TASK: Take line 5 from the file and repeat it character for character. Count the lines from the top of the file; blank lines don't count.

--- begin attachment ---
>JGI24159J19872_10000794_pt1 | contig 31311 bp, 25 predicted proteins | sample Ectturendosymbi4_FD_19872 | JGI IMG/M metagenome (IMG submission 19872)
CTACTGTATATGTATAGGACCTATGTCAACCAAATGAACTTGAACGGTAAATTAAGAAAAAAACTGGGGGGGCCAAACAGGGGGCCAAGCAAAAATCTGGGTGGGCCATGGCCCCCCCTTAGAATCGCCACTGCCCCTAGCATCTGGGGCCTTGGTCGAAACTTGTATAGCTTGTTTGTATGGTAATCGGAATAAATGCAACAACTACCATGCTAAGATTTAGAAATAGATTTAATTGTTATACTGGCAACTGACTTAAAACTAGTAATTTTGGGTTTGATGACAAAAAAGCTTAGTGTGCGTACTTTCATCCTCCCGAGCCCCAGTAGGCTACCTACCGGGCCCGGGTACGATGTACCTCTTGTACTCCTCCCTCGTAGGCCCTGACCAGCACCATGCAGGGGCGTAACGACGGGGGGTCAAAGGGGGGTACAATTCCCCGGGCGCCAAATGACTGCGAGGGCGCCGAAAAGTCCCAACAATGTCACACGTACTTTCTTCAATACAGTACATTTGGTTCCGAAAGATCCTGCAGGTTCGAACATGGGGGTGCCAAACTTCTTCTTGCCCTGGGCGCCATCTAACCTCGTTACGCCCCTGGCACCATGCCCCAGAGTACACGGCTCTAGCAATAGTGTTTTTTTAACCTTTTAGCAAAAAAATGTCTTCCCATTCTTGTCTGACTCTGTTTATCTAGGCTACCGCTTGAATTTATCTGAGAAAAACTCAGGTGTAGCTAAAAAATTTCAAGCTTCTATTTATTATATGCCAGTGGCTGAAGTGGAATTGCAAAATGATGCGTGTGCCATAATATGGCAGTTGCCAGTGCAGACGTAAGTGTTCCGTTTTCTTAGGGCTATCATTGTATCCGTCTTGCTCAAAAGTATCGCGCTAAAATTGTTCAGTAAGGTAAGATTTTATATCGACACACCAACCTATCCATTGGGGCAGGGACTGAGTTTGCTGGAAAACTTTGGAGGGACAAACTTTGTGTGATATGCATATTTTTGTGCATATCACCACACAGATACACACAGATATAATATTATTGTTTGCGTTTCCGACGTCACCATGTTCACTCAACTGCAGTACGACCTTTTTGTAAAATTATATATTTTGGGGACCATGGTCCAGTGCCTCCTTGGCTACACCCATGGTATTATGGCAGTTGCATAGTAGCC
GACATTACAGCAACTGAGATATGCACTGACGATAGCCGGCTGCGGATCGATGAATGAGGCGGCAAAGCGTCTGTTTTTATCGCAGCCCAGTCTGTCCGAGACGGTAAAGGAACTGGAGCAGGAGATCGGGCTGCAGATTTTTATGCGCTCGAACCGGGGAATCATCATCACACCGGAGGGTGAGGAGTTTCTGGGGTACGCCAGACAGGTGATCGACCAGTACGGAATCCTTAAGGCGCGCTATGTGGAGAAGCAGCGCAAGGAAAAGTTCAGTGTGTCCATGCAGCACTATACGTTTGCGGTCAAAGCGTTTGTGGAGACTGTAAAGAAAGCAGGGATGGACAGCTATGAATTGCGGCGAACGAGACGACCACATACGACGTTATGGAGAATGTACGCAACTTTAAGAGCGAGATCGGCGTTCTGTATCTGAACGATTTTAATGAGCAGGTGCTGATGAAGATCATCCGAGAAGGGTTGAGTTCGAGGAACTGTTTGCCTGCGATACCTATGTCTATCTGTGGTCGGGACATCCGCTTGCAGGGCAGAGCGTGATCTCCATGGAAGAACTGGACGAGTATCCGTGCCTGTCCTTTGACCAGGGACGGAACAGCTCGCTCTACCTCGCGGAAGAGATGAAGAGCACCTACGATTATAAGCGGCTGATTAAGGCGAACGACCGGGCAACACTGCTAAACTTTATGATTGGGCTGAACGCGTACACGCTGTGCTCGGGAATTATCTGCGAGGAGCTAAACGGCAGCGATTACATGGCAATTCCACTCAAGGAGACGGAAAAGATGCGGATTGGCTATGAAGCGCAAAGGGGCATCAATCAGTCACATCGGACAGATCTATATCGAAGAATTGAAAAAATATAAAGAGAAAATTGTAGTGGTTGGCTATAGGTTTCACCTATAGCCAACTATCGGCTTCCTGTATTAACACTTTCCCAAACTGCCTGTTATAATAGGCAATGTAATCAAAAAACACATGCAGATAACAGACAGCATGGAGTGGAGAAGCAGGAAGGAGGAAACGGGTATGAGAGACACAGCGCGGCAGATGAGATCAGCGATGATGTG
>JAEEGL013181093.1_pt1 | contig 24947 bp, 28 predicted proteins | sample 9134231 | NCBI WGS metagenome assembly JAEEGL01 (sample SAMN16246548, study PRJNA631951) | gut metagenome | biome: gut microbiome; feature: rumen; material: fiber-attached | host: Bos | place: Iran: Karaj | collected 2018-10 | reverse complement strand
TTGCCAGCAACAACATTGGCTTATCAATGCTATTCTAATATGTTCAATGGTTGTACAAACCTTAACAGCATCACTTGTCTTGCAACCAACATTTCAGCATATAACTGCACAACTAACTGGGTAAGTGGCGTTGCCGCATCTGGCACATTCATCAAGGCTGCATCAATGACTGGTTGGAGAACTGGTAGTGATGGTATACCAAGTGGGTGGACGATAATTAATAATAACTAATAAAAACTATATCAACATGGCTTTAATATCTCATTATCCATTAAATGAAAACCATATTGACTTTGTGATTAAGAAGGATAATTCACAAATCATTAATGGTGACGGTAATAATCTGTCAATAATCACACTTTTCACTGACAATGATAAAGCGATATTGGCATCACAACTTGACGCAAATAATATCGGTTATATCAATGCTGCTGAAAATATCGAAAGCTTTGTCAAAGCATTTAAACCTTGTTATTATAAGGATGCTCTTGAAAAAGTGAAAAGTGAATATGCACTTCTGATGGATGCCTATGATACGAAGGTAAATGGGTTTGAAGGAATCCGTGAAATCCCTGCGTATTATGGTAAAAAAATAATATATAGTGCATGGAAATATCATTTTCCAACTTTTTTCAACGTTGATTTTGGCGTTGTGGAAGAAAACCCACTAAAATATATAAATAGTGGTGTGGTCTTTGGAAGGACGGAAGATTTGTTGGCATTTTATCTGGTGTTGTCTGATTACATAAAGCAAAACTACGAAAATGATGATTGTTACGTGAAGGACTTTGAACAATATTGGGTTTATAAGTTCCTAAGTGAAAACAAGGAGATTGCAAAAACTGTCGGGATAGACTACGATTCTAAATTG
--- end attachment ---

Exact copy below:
TTGCCAGCAACAACATTGGCTTATCAATGCTATTCTAATATGTTCAATGGTTGTACAAACCTTAACAGCATCACTTGTCTTGCAACCAACATTTCAGCATATAACTGCACAACTAACTGGGTAAGTGGCGTTGCCGCATCTGGCACATTCATCAAGGCTGCATCAATGACTGGTTGGAGAACTGGTAGTGATGGTATACCAAGTGGGTGGACGATAATTAATAATAACTAATAAAAACTATATCAACATGGCTTTAATATCTCATTATCCATTAAATGAAAACCATATTGACTTTGTGATTAAGAAGGATAATTCACAAATCATTAATGGTGACGGTAATAATCTGTCAATAATCACACTTTTCACTGACAATGATAAAGCGATATTGGCATCACAACTTGACGCAAATAATATCGGTTATATCAATGCTGCTGAAAATATCGAAAGCTTTGTCAAAGCATTTAAACCTTGTTATTATAAGGATGCTCTTGAAAAAGTGAAAAGTGAATATGCACTTCTGATGGATGCCTATGATACGAAGGTAAATGGGTTTGAAGGAATCCGTGAAATCCCTGCGTATTATGGTAAAAAAATAATATATAGTGCATGGAAATATCATTTTCCAACTTTTTTCAACGTTGATTTTGGCGTTGTGGAAGAAAACCCACTAAAATATATAAATAGTGGTGTGGTCTTTGGAAGGACGGAAGATTTGTTGGCATTTTATCTGGTGTTGTCTGATTACATAAAGCAAAACTACGAAAATGATGATTGTTACGTGAAGGACTTTGAACAATATTGGGTTTATAAGTTCCTAAGTGAAAACAAGGAGATTGCAAAAACTGTCGGGATAGACTACGATTCTAAATTG